Kendall Minter, General Counsel of the Living Legends Foundation
What defines a man and the life he’s led?
How much money you’ve made, how many children you’ve fathered, what jobs you’ve held, your education and degrees, your home or the car you drive? Or, is it your heart, compassion for others, the sacrifices you’ve made to benefit others, the education and knowledge that you’ve shared to empower and lift up those around you, your love for your family and how you support and embrace your friends?
For A.D. Washington, it’s the latter. A.D. has always been a giver, an educator, a great friend and mentor to many, an avid golfer, an institution builder, a diligent and successful music industry executive and now a friend who has left us with fond memories and a legacy to continue.
I first met A.D. more than 25 years ago when he was one of the leaders of the major label Black Music Department cadre who helped to propel Black music from limited categorization as R&B to pop music.
A.D. was always eager to step up to the plate to assist, lend a thoughtful ear and take up the charge. His dedication to the Living Legends Foundation helped solidify our organization’s mission and success.
Little Rock had more than one favored son. Bill Clinton shares the spotlight with A.D., and we proudly claim him as one of our music industry family. My good brother will be sorely missed, but his smile, encouraging words, golf stroke, and easy going manner will long be remembered.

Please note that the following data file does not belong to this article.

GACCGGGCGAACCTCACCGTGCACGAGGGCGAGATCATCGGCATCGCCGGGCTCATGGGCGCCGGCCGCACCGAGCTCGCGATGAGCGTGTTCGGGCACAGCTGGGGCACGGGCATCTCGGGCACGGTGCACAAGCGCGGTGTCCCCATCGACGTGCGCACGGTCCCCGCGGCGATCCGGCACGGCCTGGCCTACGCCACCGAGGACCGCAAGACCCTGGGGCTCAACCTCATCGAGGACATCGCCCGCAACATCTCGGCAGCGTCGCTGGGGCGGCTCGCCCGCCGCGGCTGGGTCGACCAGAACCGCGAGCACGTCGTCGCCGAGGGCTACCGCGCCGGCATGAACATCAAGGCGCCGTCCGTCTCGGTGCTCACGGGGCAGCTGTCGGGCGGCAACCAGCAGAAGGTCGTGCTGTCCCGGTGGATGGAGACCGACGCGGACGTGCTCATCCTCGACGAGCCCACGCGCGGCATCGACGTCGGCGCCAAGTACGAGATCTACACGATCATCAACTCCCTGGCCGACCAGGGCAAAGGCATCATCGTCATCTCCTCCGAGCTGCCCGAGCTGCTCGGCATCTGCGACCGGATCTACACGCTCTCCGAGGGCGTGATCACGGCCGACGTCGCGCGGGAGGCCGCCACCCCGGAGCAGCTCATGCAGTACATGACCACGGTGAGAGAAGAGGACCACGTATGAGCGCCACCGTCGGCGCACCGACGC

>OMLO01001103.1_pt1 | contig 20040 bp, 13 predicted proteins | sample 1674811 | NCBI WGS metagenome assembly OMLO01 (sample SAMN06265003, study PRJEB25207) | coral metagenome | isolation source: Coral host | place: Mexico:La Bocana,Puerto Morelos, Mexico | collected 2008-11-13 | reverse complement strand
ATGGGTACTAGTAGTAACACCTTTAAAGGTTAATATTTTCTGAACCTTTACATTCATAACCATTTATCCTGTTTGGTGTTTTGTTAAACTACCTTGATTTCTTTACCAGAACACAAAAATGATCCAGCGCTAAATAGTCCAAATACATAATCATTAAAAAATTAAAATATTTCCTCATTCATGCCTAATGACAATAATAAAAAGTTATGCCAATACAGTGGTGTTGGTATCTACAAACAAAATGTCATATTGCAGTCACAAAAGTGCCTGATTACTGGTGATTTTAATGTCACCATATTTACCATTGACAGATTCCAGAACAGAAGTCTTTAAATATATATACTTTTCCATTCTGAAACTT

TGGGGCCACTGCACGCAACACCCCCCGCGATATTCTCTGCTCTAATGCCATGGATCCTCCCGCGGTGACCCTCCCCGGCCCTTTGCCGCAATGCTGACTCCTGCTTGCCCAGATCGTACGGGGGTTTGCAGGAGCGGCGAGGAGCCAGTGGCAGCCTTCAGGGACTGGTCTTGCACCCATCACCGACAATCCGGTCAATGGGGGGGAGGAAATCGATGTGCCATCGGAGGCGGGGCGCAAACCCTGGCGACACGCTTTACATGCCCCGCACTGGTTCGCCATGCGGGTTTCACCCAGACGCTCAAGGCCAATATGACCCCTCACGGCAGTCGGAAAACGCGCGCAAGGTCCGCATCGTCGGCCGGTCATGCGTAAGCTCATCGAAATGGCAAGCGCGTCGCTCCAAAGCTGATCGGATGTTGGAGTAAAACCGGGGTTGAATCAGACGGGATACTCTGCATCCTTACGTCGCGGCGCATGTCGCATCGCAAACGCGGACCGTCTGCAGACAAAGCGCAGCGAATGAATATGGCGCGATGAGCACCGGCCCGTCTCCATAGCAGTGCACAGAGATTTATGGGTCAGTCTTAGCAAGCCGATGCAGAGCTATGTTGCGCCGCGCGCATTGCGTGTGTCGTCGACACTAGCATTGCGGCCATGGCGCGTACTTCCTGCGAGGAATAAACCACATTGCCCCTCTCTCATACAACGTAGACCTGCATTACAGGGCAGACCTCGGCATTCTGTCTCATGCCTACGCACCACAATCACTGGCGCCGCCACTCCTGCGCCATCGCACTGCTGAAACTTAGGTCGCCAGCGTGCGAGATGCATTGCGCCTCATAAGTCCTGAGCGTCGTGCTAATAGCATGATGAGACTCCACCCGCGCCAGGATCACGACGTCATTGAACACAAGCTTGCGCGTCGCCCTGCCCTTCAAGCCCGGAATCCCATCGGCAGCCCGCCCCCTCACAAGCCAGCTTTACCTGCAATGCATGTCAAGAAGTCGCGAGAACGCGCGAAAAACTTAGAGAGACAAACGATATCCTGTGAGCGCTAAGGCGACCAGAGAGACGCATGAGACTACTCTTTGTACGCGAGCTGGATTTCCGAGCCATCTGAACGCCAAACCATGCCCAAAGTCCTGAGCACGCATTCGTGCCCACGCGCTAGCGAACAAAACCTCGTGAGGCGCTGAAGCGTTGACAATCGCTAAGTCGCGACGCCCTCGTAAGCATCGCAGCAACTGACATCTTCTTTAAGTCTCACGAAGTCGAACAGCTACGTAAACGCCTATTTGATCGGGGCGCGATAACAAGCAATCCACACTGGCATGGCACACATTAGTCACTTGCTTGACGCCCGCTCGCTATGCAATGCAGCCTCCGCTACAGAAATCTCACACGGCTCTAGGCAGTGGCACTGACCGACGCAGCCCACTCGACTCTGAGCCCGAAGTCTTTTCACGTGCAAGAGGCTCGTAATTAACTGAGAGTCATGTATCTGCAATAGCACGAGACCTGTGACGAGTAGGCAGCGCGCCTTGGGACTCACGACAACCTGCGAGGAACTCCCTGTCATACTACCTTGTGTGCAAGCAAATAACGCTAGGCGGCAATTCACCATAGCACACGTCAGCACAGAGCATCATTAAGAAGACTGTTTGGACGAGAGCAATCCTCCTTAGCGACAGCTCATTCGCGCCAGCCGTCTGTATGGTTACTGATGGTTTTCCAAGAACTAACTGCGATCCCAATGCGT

Jacqueline Rhinehart, Vice President, the Living Legends Foundation
A.D. Washington was a man of admirable grace and humility. He was an encouraging colleague and music industry trailblazer. He will be missed.
Miller London, former President and current board member of The Living Legends Foundation
If there were a Grammy, Oscar, or Tony Award for Executive of the Year, A.D. would have a mantle full of trophies. He was responsible for the successful careers of so many artists and people in the record business. He touched so many lives you might think of him as a mega church minister. In fact, he sometimes reminded me of a Southern preacher.
He started out as a regional promotion manager in Texas with MCA Records and elevated himself to senior vice president of the company. He helped guide the careers of artists and staffers at three major record labels, MCA, Warner Bros. and Capitol Records. What I admired most about A.D. was his fairness, honesty, and commitment. If you did not want the truth, don’t ask A.D. We started out as competitors, then business associates, then friends, and finally we were close as brothers. There have been many great executives in this business, and A.D. Washington ranks right up there in the top five. Those he touched will never forget him, and I am sure have a lifetime of great memories. Rest in peace my Brotha.